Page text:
Enzymes found in the saliva of larvae can rapidly break down one of the world’s most commonly used plastics, opening up a way to combat this form of pollution, according to a study published Tuesday.
Around a third of the 400 million tons of plastics that are produced annually according to OECD estimates are polyethylene. Obtained from the petrochemical industry, easy and inexpensive to produce, they are used particularly frequently for packaging.
The UN, which describes plastic pollution as a global scourge, recently started negotiations to develop an international agreement to curb the phenomenon.
The fact that certain enzymes can attack plastics has already been documented, but over a long period of time.
Two enzymes present in the saliva of wax moth (Galleria mellonella) larvae attack polyethylene in just a few hours at ambient temperature, according to work by a Spanish team of researchers, published in Nature Communications.
Federica Bertocchini of the Margarita Salas Center for Biological Studies in Madrid, lead author of the study and an amateur beekeeper, explained that she came up with the idea for this research by cleaning beehives stored for the winter whose wax combs had been colonized by these larvae.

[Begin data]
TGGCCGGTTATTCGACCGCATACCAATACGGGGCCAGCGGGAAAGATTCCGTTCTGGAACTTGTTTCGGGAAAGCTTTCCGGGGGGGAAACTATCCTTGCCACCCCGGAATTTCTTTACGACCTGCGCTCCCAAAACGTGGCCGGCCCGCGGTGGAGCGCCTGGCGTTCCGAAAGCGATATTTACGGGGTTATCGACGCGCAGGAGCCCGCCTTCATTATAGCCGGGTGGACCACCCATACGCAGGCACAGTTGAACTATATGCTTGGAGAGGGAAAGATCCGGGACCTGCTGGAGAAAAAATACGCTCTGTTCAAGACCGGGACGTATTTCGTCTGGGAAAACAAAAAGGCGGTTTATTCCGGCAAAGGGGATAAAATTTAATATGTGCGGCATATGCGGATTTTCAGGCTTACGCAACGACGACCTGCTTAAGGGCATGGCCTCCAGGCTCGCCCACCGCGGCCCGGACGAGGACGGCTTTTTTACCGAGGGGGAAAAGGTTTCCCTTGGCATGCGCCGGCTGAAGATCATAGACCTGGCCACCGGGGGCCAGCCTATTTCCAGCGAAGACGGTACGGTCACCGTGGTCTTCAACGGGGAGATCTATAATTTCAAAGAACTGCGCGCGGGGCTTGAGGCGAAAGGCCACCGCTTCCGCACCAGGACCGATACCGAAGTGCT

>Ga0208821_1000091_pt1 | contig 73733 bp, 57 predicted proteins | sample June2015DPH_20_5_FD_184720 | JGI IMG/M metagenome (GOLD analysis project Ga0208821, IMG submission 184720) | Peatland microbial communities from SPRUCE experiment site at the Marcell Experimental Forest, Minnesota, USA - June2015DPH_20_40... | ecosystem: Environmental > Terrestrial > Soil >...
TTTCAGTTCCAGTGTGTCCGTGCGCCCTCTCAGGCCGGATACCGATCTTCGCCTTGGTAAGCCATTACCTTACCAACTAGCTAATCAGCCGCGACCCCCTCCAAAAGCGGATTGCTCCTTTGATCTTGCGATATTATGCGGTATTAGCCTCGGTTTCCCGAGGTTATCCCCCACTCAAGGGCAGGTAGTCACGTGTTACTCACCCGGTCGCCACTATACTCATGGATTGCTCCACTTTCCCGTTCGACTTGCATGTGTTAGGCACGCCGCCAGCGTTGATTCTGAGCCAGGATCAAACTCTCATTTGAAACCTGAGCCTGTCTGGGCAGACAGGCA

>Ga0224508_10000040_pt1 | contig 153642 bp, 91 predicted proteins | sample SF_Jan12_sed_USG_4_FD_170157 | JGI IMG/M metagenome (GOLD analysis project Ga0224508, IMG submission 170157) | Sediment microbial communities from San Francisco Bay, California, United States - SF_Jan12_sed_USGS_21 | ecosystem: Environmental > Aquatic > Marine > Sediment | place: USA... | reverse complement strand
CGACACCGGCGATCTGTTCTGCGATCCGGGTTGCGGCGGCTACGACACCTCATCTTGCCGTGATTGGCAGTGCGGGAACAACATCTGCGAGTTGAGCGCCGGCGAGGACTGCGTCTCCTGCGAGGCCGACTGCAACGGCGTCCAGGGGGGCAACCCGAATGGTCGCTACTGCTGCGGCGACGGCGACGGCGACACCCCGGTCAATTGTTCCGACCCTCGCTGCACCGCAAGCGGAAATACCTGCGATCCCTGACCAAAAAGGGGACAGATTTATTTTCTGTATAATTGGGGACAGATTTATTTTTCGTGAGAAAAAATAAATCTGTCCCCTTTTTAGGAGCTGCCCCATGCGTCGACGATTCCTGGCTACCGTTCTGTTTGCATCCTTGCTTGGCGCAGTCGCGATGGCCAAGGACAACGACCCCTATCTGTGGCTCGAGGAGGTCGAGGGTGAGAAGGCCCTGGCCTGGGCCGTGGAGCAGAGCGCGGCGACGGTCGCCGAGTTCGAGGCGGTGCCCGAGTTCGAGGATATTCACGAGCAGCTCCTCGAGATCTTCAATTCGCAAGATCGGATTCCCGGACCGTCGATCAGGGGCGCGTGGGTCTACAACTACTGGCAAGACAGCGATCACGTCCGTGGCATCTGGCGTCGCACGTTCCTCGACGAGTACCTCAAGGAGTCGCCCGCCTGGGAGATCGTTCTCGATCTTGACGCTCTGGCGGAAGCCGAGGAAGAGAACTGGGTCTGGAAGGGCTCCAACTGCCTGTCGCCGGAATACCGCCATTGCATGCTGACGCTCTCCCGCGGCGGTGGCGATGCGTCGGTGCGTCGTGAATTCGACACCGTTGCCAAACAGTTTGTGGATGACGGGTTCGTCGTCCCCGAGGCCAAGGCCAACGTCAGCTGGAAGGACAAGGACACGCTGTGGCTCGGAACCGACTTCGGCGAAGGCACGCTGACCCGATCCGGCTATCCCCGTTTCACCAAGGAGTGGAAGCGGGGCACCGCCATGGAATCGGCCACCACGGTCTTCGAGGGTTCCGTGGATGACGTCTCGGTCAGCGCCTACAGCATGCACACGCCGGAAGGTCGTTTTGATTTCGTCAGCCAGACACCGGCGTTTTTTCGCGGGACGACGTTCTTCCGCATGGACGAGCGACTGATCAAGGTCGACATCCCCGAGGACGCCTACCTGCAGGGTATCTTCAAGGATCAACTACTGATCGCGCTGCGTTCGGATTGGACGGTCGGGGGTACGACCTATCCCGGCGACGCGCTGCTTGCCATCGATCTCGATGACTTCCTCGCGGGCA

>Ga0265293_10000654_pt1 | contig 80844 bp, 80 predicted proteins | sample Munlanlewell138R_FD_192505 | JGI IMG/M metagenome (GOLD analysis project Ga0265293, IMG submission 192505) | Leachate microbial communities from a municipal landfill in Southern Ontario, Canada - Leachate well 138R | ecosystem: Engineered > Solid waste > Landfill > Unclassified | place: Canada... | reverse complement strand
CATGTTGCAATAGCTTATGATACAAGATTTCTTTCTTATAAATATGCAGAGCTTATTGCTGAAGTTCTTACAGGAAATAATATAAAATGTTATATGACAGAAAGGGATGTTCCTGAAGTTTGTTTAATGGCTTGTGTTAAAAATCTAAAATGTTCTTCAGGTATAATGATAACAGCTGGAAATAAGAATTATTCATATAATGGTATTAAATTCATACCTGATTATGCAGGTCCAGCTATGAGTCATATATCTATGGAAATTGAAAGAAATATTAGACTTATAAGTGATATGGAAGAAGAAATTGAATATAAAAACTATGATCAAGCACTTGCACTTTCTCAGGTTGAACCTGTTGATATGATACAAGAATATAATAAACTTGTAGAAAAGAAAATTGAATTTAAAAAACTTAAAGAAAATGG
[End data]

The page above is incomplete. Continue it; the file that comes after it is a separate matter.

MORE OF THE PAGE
After cleaning the hives, she placed the larvae in a plastic bag and soon found that it was “full of holes.”
“The question was, do they (the larvae) eat it or is there a chemical process? We checked the lab and found the polyethylene had oxidized,” she told AFP.
Not quite to the point
Many additional studies and experiments will be necessary to fully understand the process before considering a concrete application of the discovery, the researchers point out.
But Federica Bertocchini is already imagining various uses against plastic pollution.
“The enzymes could be incorporated into a liquid solution and poured onto plastic at the recycling center,” or used in remote locations where collection or recycling is difficult, or even in individual households to break down their own waste.